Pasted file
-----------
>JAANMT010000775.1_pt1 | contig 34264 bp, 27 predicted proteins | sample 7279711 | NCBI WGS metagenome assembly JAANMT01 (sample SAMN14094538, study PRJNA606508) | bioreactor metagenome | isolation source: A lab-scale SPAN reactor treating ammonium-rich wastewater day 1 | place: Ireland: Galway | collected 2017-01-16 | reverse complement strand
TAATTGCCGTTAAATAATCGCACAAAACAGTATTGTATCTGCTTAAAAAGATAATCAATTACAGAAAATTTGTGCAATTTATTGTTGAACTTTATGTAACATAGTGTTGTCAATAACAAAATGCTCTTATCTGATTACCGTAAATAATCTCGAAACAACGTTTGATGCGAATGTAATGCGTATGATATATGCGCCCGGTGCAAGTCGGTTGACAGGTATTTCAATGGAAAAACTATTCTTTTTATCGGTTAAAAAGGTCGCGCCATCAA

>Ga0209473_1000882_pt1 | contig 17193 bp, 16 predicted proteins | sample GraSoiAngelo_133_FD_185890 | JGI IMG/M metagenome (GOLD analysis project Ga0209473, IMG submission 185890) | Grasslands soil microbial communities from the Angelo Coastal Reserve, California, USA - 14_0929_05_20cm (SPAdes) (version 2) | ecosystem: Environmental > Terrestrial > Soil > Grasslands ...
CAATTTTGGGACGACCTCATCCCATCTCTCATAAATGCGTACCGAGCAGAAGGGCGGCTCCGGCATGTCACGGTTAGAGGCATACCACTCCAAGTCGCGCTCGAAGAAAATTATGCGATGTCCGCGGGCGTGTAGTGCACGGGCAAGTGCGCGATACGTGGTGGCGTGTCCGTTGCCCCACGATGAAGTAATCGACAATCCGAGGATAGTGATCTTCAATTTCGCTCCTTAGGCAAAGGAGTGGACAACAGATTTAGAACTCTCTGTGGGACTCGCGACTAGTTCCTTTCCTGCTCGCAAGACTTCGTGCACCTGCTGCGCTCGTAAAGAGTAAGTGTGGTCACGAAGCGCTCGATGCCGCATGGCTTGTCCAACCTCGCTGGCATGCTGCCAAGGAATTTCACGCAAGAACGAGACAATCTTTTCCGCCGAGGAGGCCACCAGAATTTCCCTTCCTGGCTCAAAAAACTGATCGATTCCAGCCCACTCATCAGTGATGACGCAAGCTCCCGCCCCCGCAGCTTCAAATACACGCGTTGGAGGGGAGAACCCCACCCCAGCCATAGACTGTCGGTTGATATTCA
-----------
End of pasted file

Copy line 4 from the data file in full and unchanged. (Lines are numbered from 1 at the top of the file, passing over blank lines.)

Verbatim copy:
CAATTTTGGGACGACCTCATCCCATCTCTCATAAATGCGTACCGAGCAGAAGGGCGGCTCCGGCATGTCACGGTTAGAGGCATACCACTCCAAGTCGCGCTCGAAGAAAATTATGCGATGTCCGCGGGCGTGTAGTGCACGGGCAAGTGCGCGATACGTGGTGGCGTGTCCGTTGCCCCACGATGAAGTAATCGACAATCCGAGGATAGTGATCTTCAATTTCGCTCCTTAGGCAAAGGAGTGGACAACAGATTTAGAACTCTCTGTGGGACTCGCGACTAGTTCCTTTCCTGCTCGCAAGACTTCGTGCACCTGCTGCGCTCGTAAAGAGTAAGTGTGGTCACGAAGCGCTCGATGCCGCATGGCTTGTCCAACCTCGCTGGCATGCTGCCAAGGAATTTCACGCAAGAACGAGACAATCTTTTCCGCCGAGGAGGCCACCAGAATTTCCCTTCCTGGCTCAAAAAACTGATCGATTCCAGCCCACTCATCAGTGATGACGCAAGCTCCCGCCCCCGCAGCTTCAAATACACGCGTTGGAGGGGAGAACCCCACCCCAGCCATAGACTGTCGGTTGATATTCA